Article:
Chart source: Yahoo Finance
Why this happened can be seen in each company’s recent headlines.
Amazon announced it was releasing 2 new eReaders under the Paperwhite name that require no external light source and start at just $119. Additionally, original Kindles are now available for just $69 (money quickly recouped on the first few digital book purchases.) These actions expand the market for eReaders, already dominated by Amazon, providing additional growth and lowering a kaboom on the Barnes & Noble Nook, which is partnered with Microsoft.
Offering more functionality and lower prices gives Amazon an even larger competitive lead in the eReader market while simultaneously expanding demand for digital publications. The latter further disrupts the traditional printed book market, giving Amazon more strength versus old line publishers and more market control (interpret that as pricing power.) Despite a “nosebleed” high price/earnings multiple close to 300, investors, like customers, have been charged up to see the opportunities for ongoing growth from new products.
Amazon’s suite of digital products are simultaneously changing not only publishing, but all of retailing. Kindle Fire is a low-cost tablet that not only supports reading but browsing – and is pre-equipped for shopping on Amazon. It is one of the cheapest tablets, and comes with Wi-Fi service. Target and Walmart both finally realized that Kindle Fire was designed to put them out of business, causing both to drop the product in a tiff this summer. Yet, sales keep growing as reviews keep saying it is a good product for the money, and Amazon keeps taking revenue from the big-box discounters as convenience and price on-line are unbeatable.
On the other side of the coin, Facebook spent the summer defending itself to investors unhappy about the company’s inability to prop up the stock price.
The CEO promised not to sell any stock for several months, and explained that the company would not sell more stock to cover taxes on stock-based compensation – even though that was the original plan. He even promoted the avoided transaction as some kind of stock buyback, although there was no stock buyback. Facebook has been focused on financial machinations – which have nothing to do with growing the company’s revenues or profits.
That the company avoided selling more stock at its deflated prices does help earnings per share, but what’s more important is the fact that now $2B will be taken out of cash reserves to pay those taxes. $2B which won’t be spent on new product development, or other activities oriented toward growth.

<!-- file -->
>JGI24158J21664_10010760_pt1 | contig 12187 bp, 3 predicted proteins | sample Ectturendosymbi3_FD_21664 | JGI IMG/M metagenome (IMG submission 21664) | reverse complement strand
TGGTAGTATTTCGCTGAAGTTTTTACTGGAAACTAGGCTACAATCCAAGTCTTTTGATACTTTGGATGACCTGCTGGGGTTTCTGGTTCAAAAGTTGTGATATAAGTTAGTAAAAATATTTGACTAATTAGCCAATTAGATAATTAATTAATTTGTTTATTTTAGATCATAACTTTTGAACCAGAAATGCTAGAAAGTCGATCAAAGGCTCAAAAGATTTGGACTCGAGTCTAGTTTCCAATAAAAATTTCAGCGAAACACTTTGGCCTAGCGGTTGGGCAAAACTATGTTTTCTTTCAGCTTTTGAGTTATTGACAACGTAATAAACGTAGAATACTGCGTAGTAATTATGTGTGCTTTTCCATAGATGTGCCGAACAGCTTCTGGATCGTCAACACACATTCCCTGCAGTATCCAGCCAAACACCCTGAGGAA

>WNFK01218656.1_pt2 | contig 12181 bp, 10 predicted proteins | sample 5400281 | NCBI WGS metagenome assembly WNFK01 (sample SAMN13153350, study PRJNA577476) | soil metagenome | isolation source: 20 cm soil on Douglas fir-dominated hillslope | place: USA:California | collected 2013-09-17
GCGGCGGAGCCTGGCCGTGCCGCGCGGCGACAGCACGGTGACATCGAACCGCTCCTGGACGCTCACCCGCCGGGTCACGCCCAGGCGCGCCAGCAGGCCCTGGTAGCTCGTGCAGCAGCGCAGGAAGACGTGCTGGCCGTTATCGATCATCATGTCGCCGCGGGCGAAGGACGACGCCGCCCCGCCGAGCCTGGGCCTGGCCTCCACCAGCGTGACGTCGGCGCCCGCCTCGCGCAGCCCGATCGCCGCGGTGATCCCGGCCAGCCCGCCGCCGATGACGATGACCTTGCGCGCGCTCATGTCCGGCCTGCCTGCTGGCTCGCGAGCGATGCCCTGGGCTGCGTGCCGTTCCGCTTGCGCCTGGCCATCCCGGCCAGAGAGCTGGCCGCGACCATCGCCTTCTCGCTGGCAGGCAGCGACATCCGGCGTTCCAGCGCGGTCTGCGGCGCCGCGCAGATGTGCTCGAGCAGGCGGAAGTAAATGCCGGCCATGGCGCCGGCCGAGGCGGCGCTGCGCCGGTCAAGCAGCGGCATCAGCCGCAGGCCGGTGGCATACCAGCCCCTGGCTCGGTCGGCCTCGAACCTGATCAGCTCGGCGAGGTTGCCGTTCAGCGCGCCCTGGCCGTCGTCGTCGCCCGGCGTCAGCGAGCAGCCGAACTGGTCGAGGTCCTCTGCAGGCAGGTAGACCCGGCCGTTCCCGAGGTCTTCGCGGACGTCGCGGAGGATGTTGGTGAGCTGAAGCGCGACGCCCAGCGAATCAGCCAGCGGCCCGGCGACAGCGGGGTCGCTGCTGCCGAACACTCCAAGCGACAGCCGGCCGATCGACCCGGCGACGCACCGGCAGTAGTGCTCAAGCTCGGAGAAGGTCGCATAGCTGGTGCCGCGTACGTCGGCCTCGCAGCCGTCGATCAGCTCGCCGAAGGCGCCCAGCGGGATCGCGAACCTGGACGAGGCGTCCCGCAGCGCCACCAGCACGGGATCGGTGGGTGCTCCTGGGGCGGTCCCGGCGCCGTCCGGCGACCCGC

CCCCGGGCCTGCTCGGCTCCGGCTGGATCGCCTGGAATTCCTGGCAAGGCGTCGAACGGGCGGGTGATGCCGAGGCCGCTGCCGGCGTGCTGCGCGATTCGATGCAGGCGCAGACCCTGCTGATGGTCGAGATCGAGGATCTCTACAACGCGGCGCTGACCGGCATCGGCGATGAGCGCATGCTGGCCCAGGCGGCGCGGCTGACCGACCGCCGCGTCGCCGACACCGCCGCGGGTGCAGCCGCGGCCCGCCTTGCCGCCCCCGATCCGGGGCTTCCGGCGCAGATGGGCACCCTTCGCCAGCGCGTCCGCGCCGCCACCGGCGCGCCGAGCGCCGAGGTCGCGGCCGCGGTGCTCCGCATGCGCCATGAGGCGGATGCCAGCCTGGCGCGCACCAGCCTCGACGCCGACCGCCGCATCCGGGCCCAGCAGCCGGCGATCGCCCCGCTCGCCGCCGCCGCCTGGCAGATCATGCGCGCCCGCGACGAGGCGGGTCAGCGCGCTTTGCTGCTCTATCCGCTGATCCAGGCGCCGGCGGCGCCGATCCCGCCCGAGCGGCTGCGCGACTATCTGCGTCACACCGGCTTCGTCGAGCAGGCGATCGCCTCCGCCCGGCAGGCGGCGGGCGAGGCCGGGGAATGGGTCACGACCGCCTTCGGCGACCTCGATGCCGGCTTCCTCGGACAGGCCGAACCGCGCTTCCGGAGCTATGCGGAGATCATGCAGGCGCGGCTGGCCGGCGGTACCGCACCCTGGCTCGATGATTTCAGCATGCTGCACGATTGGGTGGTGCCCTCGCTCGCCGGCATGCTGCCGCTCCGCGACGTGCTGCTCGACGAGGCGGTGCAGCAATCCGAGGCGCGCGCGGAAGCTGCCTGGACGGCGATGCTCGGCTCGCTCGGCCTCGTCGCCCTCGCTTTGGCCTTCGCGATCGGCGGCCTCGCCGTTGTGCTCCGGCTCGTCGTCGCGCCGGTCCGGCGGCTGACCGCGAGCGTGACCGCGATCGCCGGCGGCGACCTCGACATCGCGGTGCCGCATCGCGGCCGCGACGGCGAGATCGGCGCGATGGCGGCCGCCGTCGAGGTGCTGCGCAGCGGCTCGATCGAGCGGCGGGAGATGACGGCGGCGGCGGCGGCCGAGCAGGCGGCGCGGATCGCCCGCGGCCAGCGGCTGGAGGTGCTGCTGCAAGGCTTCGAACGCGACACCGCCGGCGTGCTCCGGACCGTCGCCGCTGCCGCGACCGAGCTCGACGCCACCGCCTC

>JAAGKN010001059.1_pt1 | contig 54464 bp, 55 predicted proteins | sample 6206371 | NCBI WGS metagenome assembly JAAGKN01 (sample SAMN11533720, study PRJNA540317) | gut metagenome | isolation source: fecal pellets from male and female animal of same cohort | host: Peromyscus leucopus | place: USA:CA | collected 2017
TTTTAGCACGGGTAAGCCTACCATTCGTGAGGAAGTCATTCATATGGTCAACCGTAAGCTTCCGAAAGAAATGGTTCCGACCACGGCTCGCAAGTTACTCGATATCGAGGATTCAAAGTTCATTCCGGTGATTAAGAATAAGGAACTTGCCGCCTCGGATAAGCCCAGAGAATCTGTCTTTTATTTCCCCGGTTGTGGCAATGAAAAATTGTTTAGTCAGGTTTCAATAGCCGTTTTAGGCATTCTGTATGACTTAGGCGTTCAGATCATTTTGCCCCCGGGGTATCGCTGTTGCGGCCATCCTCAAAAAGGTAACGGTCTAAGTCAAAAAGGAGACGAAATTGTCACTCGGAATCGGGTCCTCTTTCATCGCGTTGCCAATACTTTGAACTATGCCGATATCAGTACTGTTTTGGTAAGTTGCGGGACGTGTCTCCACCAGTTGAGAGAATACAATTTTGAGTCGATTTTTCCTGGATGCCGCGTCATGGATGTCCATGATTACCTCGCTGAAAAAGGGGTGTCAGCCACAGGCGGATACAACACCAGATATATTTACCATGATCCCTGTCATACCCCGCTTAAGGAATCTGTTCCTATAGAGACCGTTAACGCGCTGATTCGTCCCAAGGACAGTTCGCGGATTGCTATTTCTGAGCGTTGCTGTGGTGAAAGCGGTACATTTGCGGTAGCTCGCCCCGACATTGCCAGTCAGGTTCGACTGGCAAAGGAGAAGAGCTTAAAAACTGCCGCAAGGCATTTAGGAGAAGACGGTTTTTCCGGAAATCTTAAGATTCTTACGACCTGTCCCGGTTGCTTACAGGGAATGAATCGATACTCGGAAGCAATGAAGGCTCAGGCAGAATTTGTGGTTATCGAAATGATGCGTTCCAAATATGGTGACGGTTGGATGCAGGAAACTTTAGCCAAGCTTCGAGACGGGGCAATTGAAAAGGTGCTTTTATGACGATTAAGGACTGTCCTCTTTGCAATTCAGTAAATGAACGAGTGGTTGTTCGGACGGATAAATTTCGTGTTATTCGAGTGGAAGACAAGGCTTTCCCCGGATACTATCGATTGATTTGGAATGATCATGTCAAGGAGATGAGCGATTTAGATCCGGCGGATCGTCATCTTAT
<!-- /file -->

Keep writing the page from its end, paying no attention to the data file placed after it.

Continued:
Although I am very bullish on Facebook, this behavior was not a good signal. The young CEO is clearly feeling heat over the stock value, even though he has control of the company regardless of share price. His communications indicated he was more intent on mollifying investors than producing better results – which is what Facebook has to do if it really wants to make investors happy. Rather than doing what he always promised to do, which was make the world’s best network offering users the best experience, his attention was diverted to issues that have absolutely no long-term value, and in the short term reduce resources for fulfilling the long-term mission.
Given the choice between:
1. A company talking about how it plans to grow revenues and profits, and maintain market domination while outflanking the introduction of new Microsoft products, or
2. A company apologetic about its IPO, fixated on its declining stock price and apparently diverting focus away from markets and solutions toward financial machinations
Which would you choose? Clearly Mr. Bezos showed he was leading his company, while Mr. Zuckerberg came off looking like he was floundering.
As you look at the announcements from your company, over the last year and anticipate going forward, what do you see? Are there lots of announcements about new technology applications and product advancements that open new markets for growing revenue while warding off (and making outdated) competitors? Or is more time spent talking about layoffs, cost cutting efforts, price adjustments to maintain market share, stock buybacks intended to prop up the value, stock (or company) splits, asset (or division) sales, expense reductions, reorganizations or adjustments intended to improve earnings per share?
If it’s the former, congratulations! You’re acting like Amazon. You’re talking about how you are whupping competitors and creating growth for investors, employees and suppliers. But if it’s the latter, perhaps now you understand why your equity value isn’t rising, employees are disgruntled and suppliers are worried.
image credit: tough image from bigstock
Adam Hartung, author of Create Marketplace Disruption, is a Faculty and Board member of the Lake Forest Graduate School of Management, Managing Partner of Spark Partners, and writes for Forbes and the Journal for Innovation Science.